Let's consider a scenario where you plan to change the distribution key to use column aa_00 and you want to see how it is going to distribute rows. This is a type of check that allows you to see the distribution before you implement the distribution key.
Run the following statement to check the distribution of the new distribution key.
SELECT value2proc(aa_000) as Node_Number, round(count(*) / sum(count(*)) over() * 100 ,2) as Percentage
from <table name>
group by 1;
If the distribution is very uneven or skewed, it is not recommended to implement the new distribution key.
- Do: Distribute on JOIN columns to improve performance by converting global joins to local joins.
- Do: Pick the smallest viable set of columns that will be part of all your most frequent or expensive joins as distribution key.
- Don't: Distribute on WHERE columns, which leads to global joins and disables the MPP functionality, both causing poor performance.
- Don't: Add unneeded columns to a distribution key.
Avoid ORDER BY
Views are usually treated like tables by end users who aren't aware of an ORDER BY clause being part for the view’s query. This means that clause is superfluous and slows down the view performance. Similarly, ORDER BY clauses in sub-queries will slow down query performance and cause materialization which may not be required. There should be only one ORDER BY clause (if any) at the end of an SQL statement.
In some cases, using an ORDER BY FALSE statement to materialize a sub-select may actually improve performance. For more information, see Enforcing Materializations with ORDER BY FALSE.
Manual Index Creation
Exasol creates and maintains required indexes automatically. It is not recommended to interfere in this.
In rare cases, additional indexes on filter columns may improve query performance.
But indexes will also slow down DML operations like INSERT.
Existing indexes can be seen in EXA_DBA_INDICES and created with ENFORCE GLOBAL|LOCAL INDEX ON <table>(<columns>);
Exasol recommends creating local indexes if possible.
Use Surrogate Keys
Joins on VARCHAR and DATE/TIMESTAMP columns are expensive compared to joins on DECIMAL columns.
Joins on multiple columns generate multi-column indexes which require more space and effort to maintain internally compared to single column indexes.
Use instead surrogate keys to avoid above problems.
Favor UNION ALL
The difference between UNION and UNION ALL is that UNION eliminates duplicates, thereby sorting the two sets. This means UNION is more expensive than UNION ALL, so in cases where it is known that no duplicates can occur or when duplicates are acceptable, UNION ALL should be used instead of UNION.
If tables are too large respectively too many to fit completely into the node’s memory, partitioning large tables can help improve performance. Take these two tables as example:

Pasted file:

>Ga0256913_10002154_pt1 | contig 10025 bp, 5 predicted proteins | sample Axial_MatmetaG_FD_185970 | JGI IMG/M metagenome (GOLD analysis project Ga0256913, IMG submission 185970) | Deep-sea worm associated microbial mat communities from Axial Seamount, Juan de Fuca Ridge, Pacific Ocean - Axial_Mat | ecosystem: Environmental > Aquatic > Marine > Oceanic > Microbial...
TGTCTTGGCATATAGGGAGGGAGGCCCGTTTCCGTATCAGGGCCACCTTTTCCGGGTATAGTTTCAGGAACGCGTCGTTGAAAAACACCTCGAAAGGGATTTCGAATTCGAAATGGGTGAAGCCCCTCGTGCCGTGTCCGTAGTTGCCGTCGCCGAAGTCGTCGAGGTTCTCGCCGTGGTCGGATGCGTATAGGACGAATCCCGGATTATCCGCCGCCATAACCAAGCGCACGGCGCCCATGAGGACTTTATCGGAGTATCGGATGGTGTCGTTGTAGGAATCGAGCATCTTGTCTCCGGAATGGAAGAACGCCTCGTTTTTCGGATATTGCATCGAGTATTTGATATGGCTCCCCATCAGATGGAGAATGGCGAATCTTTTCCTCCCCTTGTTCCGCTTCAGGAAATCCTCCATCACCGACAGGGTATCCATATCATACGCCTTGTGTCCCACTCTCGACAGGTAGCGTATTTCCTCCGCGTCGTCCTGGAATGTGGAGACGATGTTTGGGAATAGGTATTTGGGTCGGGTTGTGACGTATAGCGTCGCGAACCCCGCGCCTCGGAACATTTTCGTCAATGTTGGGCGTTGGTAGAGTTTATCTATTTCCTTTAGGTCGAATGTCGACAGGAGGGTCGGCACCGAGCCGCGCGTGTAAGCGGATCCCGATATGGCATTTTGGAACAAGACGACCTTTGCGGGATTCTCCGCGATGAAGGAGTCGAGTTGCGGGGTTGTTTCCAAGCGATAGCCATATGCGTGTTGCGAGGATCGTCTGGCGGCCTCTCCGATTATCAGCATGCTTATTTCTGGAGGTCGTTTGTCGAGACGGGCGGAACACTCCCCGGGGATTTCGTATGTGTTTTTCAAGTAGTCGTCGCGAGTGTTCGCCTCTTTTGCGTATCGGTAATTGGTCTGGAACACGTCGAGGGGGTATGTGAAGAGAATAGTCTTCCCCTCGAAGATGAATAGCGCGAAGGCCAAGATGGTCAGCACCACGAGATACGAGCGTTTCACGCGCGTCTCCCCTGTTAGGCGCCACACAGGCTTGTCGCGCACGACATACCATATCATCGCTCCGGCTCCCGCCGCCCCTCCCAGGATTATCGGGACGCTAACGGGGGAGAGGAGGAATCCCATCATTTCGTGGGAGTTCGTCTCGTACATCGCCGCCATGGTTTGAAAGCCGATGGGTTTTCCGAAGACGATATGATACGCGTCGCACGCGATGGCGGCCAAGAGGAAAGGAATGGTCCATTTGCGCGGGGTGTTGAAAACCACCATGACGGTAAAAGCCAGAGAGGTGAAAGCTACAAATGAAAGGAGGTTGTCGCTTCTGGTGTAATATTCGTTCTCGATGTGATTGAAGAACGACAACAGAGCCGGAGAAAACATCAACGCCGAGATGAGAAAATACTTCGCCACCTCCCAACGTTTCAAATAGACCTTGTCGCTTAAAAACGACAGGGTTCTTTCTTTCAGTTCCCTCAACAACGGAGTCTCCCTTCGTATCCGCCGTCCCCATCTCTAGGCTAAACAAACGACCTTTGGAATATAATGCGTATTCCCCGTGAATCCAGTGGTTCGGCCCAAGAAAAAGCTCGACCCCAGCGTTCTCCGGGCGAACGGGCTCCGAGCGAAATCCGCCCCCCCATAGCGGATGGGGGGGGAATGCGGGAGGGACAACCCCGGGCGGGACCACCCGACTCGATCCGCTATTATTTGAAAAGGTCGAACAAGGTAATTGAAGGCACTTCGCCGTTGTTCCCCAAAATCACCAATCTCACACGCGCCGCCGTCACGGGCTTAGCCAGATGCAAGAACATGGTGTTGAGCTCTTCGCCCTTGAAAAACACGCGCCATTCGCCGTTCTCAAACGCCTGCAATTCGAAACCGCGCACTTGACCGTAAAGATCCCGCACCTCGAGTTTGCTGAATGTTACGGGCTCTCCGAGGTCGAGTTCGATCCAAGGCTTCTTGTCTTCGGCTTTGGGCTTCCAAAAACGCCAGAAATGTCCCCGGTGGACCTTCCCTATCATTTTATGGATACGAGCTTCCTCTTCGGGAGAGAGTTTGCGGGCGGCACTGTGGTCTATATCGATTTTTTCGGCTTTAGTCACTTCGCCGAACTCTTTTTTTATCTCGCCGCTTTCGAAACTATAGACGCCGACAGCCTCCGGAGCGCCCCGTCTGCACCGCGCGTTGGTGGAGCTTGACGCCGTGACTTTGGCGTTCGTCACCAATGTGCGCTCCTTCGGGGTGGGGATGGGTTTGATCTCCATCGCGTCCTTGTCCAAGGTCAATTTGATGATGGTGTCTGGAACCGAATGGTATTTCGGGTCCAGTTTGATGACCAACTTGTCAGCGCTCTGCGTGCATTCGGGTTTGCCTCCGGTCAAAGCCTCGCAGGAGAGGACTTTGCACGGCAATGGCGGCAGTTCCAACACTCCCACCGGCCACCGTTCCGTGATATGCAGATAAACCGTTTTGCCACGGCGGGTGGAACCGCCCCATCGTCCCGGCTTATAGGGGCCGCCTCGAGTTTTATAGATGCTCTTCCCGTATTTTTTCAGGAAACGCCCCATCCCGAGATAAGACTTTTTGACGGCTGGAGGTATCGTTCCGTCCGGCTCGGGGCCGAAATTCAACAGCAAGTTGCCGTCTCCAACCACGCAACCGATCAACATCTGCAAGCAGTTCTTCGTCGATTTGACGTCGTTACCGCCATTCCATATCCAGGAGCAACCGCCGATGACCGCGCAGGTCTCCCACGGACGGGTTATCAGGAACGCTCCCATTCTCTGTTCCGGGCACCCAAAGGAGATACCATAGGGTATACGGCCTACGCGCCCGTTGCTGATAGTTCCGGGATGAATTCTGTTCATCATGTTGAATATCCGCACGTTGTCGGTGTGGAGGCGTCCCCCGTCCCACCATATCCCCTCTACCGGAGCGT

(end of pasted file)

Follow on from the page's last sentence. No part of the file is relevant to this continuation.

Say t2 is too large to fit in memory and may get partitioned therefore.
In contrast to distribution, partitioning should be done on columns that are used for filtering:
ALTER TABLE t2 PARTITION BY where_col;
Now without taking distribution into account (on a one-node cluster), the table t2 looks like this:
Partitioning changes the way the table is physically stored on disk. It may take much time to complete such an ALTER TABLE (distribution/partitioning) command with large tables.
A statement like SELECT * FROM t2 WHERE where_col=’A’; would have to load only the red part of the table into memory. Should the two tables reside on a three-node cluster with distribution on the join_col columns and the table t2 partitioned on the where_col column, they look like this:
Again, this means that each node has to load a smaller portion of the table into memory if statements are executed that filter on the where_col column while joins on the join_col column are still local joins.
EXA_(USER|ALL|DBA)_TABLES (see Metadata System Tables) shows both the distribution key and the partition key if any.
Exasol will automatically create an appropriate number of partitions.
The tables in the Statistical System Tables schema can be used to monitor the health of the database. They come with detailed values for the last 24 hours and aggregated values on an hourly, daily and monthly basis: EXA_DB_SIZE*, EXA_MONITOR*, EXA_SQL* and EXA_USAGE*. Other important tables to monitor are EXA_DBA_TRANSACTION_CONFLICTS and EXA_SYSTEM_EVENTS. The meta view EXA_SYSCAT lists all these tables together with a description.
A high CPU utilization is normal for a healthy system. Low CPU utilization (on a busy system) is an indicator that a bottleneck exists somewhere else. CPU_MAX from EXA_MONITOR_DAILY should be normally above 85% therefore.
Analytical queries often consume a lot of memory for sort operations. The EXA_MONITOR* tables should be monitored to confirm that the total TEMP memory consumption is below 20% of the total available database RAM, while the EXA_SQL* and EXA_*_SESSIONS tables should be monitored to confirm that a single query doesn’t consume more than 10% of available database memory.
Exasol performs well with parallel in-memory processing analytical queries. This requires sufficient memory availability. The EXA_DB_SIZE* tables have RECOMMENDED_DB_RAM_SIZE where the system reports if it would be beneficial to add more RAM to the data nodes.
Avoid the USING Syntax
The use of the USING syntax in queries containing multiple joins leads to an inefficient execution and high amount of heap memory usage by the SQL processes.
In the above example, USING(id) is not just syntactic sugar for ON T1.id = T2.id. The database has to decide the values for the columns that appear in both the tables. For example, when T1.name has a NULL value, and T2.name is different from NULL, then the value of the output column name will be T2.name. This effort increases exponentially on the number of joins.
Instead, you can use the following statement for a better performance.